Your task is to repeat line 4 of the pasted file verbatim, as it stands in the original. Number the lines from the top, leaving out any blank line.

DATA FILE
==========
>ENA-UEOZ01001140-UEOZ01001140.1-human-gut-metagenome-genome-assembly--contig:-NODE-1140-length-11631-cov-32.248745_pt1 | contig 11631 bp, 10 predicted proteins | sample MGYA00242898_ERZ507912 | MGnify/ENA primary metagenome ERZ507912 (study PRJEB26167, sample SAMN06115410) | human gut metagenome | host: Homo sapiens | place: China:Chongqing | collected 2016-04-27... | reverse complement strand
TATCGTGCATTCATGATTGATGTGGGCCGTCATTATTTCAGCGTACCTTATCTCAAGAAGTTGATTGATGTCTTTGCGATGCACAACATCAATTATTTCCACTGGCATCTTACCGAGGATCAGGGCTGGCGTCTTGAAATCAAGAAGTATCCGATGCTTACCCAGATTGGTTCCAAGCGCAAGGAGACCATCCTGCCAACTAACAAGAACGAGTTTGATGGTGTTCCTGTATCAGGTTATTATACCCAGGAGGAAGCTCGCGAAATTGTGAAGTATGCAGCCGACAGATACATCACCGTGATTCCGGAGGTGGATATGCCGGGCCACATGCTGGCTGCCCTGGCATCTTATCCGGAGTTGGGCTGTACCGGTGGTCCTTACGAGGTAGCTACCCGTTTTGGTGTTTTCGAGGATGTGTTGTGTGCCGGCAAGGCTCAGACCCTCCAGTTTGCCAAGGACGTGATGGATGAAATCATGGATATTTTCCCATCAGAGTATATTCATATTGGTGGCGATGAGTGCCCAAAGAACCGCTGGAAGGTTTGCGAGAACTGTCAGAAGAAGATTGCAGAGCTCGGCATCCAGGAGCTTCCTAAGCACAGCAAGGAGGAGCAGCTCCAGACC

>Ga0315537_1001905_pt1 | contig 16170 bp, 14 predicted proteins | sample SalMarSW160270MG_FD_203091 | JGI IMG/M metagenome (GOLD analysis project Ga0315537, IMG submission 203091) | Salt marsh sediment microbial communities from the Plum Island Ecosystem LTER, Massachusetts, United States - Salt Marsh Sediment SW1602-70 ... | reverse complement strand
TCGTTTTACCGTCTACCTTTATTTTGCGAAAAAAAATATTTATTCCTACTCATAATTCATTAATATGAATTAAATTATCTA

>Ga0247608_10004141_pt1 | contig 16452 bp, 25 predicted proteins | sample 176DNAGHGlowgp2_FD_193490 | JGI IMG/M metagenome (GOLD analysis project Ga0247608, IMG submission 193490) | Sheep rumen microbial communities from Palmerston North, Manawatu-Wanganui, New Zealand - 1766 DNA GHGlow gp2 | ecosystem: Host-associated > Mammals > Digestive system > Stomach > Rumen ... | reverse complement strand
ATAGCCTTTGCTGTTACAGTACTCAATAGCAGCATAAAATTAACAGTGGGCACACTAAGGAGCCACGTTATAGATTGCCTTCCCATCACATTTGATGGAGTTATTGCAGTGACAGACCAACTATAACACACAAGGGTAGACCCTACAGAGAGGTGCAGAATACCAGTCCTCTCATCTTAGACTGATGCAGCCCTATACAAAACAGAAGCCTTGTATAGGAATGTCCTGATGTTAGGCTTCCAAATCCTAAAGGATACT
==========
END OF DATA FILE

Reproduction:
TCGTTTTACCGTCTACCTTTATTTTGCGAAAAAAAATATTTATTCCTACTCATAATTCATTAATATGAATTAAATTATCTA